At this point Louise Gold comments that watching these clips, she can now see how poor quality the puppetry is compared to nowadays, and qualifies the statement by saying that she is one of the puppeteers in those clips. Her natural modestly is very well placed. She comes across as a very frank and honest performer. Unfortunately her comments were rather shouted down largely by Jeremy Dyson accusing her of being unfair. When in fact if he had actually bothered to listen to how carefully she had chosen what she was saying, he should have realised that she was taking great care to be totally fair. In this he was quietly backed up by

John Lloyd and Steve Nallon saying that they seemed to think the puppetry was actually quite good. While all three do have a point (taking into account what it was technically possible for the show to achieve at that time), and Mr Lloyd and Mr Nallon were quite pleasant in their disagreeing, it should be remembered that Louise Gold is a very experienced puppeteer, I’m sure some of the audience at least, would have felt more respect for her professional judgement on this specific matter.


Steve Nallon brings up the subject of Mrs T in that Men’s Room clip. Louise is asked specifically whether she was puppeteering Mrs T in that clip which she was not, she and Steve confirm that it was one of Anthony Asbury’s pieces. This brings the panel, especially Steve, on to mentioning that there were just two puppeteers on Spitting Image who had a real talent for being able to make a puppet look like it was using its lower body (even when it didn’t have a lower body) to do something, such as kicking someone, or indeed relieve itself in a Mens Room, and those two puppeteers are Anthony Asbury and Nigel Plaskitt. At which, several of the audience glance at Nigel who is in the audience.


Another set of clips leads on to it being pointed out there was an in joke of having background puppets that were caricatures of actual Spitting Image personnel. Someone, reckons they spotted one of Nigel Plaskitt in the clips just now. This prompts John to recount one occasion when the managed to get caricatures of him and his co-producer in the same sketch without the producers realising until afterwards, when they both spotted each other, but not themselves.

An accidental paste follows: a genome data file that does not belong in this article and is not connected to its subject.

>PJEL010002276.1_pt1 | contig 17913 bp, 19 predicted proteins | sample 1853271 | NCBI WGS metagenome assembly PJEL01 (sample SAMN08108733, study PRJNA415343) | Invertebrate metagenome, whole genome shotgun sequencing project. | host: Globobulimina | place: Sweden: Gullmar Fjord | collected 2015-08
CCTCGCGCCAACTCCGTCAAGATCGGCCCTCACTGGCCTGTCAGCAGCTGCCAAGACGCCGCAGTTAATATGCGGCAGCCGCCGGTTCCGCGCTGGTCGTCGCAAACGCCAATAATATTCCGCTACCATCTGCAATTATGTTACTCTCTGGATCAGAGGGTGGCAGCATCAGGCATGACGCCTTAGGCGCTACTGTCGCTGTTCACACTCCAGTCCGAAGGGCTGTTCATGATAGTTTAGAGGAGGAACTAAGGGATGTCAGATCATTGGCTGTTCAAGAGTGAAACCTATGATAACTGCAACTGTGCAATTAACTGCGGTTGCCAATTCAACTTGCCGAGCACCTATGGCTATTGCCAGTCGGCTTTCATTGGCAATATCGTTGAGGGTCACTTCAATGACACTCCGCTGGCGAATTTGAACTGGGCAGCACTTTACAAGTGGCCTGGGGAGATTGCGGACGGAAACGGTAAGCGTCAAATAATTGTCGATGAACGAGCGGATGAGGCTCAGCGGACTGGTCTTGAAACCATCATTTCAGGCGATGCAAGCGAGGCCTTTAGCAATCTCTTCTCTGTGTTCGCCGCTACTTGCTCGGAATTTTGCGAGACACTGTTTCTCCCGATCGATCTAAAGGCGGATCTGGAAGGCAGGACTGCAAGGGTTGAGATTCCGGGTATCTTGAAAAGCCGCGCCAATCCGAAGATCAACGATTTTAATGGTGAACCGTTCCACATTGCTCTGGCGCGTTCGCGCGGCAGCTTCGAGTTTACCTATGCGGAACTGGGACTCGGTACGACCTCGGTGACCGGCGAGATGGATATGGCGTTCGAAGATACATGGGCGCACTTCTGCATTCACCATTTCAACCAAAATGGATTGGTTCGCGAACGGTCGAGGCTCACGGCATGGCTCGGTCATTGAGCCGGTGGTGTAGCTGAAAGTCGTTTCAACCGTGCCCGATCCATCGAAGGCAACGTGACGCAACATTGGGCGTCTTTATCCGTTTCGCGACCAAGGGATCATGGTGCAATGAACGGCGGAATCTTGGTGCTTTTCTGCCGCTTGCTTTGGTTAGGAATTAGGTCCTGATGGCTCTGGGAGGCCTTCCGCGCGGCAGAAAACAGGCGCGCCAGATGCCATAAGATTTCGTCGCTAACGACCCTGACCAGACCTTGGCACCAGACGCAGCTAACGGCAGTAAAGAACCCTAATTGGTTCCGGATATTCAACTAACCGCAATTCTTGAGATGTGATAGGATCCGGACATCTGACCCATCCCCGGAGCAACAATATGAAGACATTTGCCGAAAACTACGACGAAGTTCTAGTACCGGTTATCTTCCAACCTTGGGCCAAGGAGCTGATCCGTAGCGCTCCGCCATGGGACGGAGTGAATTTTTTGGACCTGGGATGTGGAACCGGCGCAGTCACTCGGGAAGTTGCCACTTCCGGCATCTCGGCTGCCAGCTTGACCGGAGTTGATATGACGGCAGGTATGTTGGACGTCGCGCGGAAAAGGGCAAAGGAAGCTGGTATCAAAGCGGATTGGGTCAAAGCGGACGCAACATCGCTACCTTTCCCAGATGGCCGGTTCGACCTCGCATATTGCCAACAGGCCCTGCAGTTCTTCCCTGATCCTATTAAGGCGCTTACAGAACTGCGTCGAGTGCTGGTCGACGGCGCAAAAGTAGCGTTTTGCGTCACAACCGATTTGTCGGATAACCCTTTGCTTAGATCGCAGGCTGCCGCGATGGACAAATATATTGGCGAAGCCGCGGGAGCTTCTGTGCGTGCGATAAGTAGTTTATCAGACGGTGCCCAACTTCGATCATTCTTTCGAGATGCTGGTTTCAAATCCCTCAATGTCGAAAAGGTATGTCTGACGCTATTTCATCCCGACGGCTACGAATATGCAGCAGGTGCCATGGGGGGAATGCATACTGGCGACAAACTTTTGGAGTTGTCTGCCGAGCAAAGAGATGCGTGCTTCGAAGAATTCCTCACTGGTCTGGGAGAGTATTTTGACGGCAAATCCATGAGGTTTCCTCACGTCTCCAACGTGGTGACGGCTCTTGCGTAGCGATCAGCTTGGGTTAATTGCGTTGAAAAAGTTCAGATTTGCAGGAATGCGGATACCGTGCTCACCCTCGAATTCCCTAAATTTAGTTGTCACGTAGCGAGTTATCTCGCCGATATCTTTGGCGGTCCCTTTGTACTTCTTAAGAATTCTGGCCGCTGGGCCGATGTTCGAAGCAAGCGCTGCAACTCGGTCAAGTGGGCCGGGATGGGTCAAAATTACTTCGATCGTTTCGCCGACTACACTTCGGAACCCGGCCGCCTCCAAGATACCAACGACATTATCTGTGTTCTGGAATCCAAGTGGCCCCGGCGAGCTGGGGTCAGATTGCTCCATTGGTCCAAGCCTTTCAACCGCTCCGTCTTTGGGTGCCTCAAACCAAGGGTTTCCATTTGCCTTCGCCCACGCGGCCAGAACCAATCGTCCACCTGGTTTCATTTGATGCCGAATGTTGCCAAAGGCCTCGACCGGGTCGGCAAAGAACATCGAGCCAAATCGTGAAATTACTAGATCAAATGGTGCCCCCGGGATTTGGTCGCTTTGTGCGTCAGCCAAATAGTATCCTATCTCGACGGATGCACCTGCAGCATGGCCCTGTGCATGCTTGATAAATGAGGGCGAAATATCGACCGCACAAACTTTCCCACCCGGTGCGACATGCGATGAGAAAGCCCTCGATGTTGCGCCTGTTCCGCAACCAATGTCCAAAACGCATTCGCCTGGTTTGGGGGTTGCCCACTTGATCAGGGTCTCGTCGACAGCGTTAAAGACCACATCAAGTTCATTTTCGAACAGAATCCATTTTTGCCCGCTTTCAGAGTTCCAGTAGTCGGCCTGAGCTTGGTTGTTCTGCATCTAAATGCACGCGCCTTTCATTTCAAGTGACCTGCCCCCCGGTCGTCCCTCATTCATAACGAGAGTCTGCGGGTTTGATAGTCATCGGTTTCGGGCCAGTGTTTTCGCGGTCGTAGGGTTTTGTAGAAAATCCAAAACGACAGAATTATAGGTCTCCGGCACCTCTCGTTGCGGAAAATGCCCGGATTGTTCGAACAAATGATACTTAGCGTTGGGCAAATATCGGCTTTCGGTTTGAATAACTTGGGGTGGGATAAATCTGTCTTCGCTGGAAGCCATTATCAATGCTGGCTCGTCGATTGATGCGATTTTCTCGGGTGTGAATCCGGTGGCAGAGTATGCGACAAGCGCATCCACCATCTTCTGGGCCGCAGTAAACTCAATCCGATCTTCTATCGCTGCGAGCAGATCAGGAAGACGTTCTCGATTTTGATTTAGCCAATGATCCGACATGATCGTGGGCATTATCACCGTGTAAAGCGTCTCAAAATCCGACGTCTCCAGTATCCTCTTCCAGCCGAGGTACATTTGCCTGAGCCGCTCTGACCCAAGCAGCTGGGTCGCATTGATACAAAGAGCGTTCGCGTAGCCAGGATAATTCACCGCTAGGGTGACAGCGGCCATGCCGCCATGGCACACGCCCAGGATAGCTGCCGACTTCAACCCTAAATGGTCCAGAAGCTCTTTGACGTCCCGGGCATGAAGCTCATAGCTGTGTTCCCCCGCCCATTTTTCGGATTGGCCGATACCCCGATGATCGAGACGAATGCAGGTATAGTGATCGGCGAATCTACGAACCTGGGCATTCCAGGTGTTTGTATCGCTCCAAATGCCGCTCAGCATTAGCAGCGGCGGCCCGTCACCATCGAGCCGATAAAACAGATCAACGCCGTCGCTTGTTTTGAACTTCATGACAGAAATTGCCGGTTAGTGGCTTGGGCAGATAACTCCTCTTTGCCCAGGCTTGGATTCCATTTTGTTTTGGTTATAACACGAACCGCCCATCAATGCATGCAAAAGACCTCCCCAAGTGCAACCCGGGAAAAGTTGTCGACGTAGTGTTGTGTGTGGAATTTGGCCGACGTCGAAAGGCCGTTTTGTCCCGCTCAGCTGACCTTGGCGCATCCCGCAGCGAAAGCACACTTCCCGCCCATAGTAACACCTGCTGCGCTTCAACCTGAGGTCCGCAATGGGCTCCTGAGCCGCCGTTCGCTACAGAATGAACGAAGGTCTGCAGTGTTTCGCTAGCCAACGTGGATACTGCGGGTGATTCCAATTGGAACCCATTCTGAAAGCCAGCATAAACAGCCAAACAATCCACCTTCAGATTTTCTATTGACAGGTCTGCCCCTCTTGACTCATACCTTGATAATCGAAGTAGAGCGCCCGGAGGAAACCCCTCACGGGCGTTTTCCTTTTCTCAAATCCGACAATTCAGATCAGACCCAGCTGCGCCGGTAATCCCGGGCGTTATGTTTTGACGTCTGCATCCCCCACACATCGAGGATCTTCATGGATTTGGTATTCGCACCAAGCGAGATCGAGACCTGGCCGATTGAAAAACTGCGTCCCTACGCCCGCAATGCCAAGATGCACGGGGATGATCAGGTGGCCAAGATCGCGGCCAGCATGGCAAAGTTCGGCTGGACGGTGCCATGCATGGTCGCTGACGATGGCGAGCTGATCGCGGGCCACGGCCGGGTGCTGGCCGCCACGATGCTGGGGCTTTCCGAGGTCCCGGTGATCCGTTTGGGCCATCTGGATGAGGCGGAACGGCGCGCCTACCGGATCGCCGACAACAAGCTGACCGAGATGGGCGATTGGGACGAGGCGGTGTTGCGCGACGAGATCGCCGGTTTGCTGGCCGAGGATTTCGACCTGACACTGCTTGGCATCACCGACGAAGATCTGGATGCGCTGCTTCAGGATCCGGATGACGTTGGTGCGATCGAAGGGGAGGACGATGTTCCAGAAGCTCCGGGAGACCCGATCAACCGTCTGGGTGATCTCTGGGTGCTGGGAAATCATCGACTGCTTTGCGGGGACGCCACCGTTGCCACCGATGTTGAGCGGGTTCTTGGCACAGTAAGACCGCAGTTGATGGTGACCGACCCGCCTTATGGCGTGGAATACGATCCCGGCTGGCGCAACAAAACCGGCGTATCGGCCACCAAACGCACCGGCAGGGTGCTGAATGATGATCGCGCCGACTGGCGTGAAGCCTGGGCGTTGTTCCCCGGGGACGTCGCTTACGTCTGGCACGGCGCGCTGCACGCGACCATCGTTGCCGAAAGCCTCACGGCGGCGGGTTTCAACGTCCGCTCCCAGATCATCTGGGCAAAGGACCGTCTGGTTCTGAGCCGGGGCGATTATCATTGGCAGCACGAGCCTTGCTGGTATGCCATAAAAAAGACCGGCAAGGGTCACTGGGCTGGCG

As the conversation shifts to the puppets themselves, and Jeremy, decides this is a good moment to ask Louise to show us what she has brought with her. She unzips her trundle-bag, to reveal (as I’m sure several of us in the audience, already guessed she would, though I think quite a few were surprised) the actual Spitting Image puppet of The Queen. Louise lifts the puppet out, and then says “I’ll just get her eyes out” and delves into the puppet to retrieve the eye mechanism (which she doesn’t usually use in her adventures with it these days). There follows a quick explanation here about how proficient Steve Nallon is at operating the eye mechanisms, so much so, he got nicknamed “Head Of Eyes”. Unrolling the mechanism, and handing it to her assistant, the leading puppeteer remarks that there should be a rubber bulb on the end, but it’s missing. She turns to Peter Fluck and (momentarily sounding cheekily confident) asks him “Could you send me one?” As the bulb is missing Steve, taking his place crouching bottom stage left next to Louise, is told he’ll have “to do suck and blow” to operate the eyes. “Well I’ve done it before” he says nonchalantly, and goes on to explain that sometimes in the middle of shooting a scene the bulb part of the mechanism would break, and in that situation he would have to operate the eyes by sucking and blowing. Having heard so much about the puppets this evening, its the icing on the cake to have a live demonstration, and, whereas these days, whenever Louise performs The Queen, she does it on her own, this occasion was made that extra bit special by having Steve Nallon there doing duty as an assistant puppeteer, thereby demonstrating something approaching how it would really have been done on Spitting Image itself when they often had several puppeteers working one puppet, a principal puppeteer plus assistants. However, sticking her right arm in the puppet’s sleeve (for this is a ‘Live Hands’ puppet), Louise remembers to explain, that when they did it on the show the puppet would have had their secondary hand in a latex glove sculpted as the puppet’s hand and arm. Naturally we didn’t just have a demonstration of the puppetry here. Louise dropped swiftly into the voice, and had The Queen puppet welcome us to the NFT. A nice reminder that Louise Gold may be one of our foremost television puppeteers, but (as an accomplished actress in her own right) she’s also pretty capable when it comes to voicing them too. The subject comes up that besides the arms, sometimes the puppeteers also had to provide the puppets with legs. So hiking up her skirt a little, to expose her knees clearly, Louise (still with her hands up the puppet), places the puppet in front of her, covering her face and upper body, to demonstrate this, crossing and uncrossing her legs. This was a pretty good demonstration, although quite a few of us could still see Louise’s chestnut curls waving around a little behind the puppet. Overall, it was a jolly good demonstration, which added immensely to the evening. It was also the one moment in the evening where Louise really seemed to relax with total confidence into her role of Leading Puppeteer. At the end of the demonstration, Louise took the puppet off, and propped it up on the floor beside her.